May 2, 2015
Nassau, Bahamas – In the first final of the 2015 IAAF World Relay Championships, the US men came through with a golden performance in the men’s 4 x 800. Coming in we were expecting a tough battle between Kenya and the United States, but Erik Sowinski blew things open for the US on leg #2 with a great 1:44.75 split and the US never looked back and won in 7:04.84.
After a heroic attempt by Kenyan anchor Jeremiah Mutai for 600 meters to steal the gold for the US, Kenya faded in the end and had to momentarily settle for in 7:09 mid, before their night became nightmarish as they were DQd for an exchange zone violation. In the end, Poland (7:09.98) and Austrlia ended up with the silver and bronze (7:16.30).
On leg 1, Kenya’s World Junior champ Alfred Kipketer, who almost blew the race for Kenya last year by running 1:48.8 on the anchor leg after going out in 49.0, took the lead from the gun and immediately opened up a gap of around eight meters on U.S. leadoff leg Duane Solomon by 200 meters. By 400, those two had a gap on the field even though the split was a relatively sane 51.45 for Kipketer (52.02 for Solomon). Solomon slowly closed the gap on Kipketer over the next 200 meters, but as he pulled up on his shoulder with 200 to go, Kipketer responded and launched into his kick. Both he and Solomon tied up somewhat in the homestretch as Kenya handed off slightly in front in 147.52 with the U.S. in second in 1:47.60.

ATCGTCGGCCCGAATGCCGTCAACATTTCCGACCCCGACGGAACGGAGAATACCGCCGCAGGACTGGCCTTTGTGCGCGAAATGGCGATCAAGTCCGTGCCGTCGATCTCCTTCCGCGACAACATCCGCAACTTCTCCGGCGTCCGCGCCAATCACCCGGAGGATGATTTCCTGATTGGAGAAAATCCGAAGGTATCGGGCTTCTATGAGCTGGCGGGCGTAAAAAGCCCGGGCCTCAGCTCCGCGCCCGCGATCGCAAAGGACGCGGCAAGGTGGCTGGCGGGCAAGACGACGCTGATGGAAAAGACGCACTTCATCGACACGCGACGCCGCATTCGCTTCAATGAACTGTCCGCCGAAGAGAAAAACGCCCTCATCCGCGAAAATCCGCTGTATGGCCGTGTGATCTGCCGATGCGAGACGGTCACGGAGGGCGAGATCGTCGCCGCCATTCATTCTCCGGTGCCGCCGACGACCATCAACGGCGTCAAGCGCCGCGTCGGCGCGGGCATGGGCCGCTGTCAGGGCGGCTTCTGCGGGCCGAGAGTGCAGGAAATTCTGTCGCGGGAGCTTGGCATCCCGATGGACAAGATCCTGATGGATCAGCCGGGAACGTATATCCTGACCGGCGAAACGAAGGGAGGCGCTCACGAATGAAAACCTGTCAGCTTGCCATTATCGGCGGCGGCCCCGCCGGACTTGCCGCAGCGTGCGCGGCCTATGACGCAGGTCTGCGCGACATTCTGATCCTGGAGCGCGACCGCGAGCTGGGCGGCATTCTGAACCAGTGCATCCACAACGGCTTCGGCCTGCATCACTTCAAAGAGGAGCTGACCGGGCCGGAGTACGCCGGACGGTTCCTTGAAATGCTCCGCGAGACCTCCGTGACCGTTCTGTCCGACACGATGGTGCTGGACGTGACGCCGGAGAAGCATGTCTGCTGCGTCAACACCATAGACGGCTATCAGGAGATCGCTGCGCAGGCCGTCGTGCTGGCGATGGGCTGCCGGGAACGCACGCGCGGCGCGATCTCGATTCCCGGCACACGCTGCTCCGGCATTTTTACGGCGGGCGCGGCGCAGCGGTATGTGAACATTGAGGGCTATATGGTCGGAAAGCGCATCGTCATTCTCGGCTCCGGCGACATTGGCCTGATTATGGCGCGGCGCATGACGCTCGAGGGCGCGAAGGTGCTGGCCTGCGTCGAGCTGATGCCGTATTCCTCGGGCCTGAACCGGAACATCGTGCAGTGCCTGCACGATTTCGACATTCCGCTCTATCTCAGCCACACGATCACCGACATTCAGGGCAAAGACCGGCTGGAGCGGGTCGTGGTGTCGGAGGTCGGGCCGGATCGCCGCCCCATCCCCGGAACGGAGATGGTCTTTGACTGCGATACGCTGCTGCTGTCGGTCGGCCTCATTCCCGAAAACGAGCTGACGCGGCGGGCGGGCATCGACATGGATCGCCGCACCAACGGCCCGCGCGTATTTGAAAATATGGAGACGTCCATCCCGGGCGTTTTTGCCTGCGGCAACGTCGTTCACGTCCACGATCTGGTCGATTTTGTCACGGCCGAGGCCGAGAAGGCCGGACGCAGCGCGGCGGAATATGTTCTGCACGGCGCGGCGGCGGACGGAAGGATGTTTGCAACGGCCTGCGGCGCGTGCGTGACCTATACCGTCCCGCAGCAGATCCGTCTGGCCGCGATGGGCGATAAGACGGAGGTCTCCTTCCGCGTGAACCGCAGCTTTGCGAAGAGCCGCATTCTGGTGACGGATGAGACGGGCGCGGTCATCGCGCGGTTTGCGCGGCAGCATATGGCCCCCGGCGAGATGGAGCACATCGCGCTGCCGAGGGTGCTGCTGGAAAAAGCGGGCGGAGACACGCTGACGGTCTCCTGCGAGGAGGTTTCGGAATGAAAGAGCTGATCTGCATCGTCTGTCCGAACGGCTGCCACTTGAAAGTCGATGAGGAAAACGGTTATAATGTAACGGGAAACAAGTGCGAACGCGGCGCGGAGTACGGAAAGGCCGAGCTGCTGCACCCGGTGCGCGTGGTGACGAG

Erik Sowinski took over the baton behind Kenyan second leg Nicholas Kipkoech and let Kipkoech do the work for the first 650 meters as the two guys opened a big gap on third-place Poland as Kipkoech and Sowinski were rolling (49.62 1st lap for Sowinski). Then, with 150 to go, Sowinski went to the lead as Kipkoech began to tie up. Kipkoech faded badly over the final 100 while Sowinski kept powering home, opening up nearly a three second lead after his 1:44.75 split – by far the best split of the night. Kipkoech tied up to a 1:47.80 and Kenya handed off in second, 2.97 seconds behind the US but 1.13 ahead of Poland.
Sowinski was powering away so much from Kipkoech that Kenya’s third leg, Olympic medallist, Timothy Kitum, took the baton from Kipkoech before the official exchange zone started which would lead to Kenya being disqualified after the race.
Cas Loxsom would only grow the lead on the third leg. He went out in a super fast 49.09 but held on very well coming home as he split a 1:45.59, giving U.S. anchor Robby Andrews a huge 4.72 seconds to work with on the anchor leg. While it looked as if Andrews ran relaxed for the first lap, he actually went out in 50.40, which is quite fast for him. Kenya’s anchor Jeremiah Mutai was going out even harder and making up a lot of the deficit. Mutai’s first 400 was in hindsight an unreal 48.07.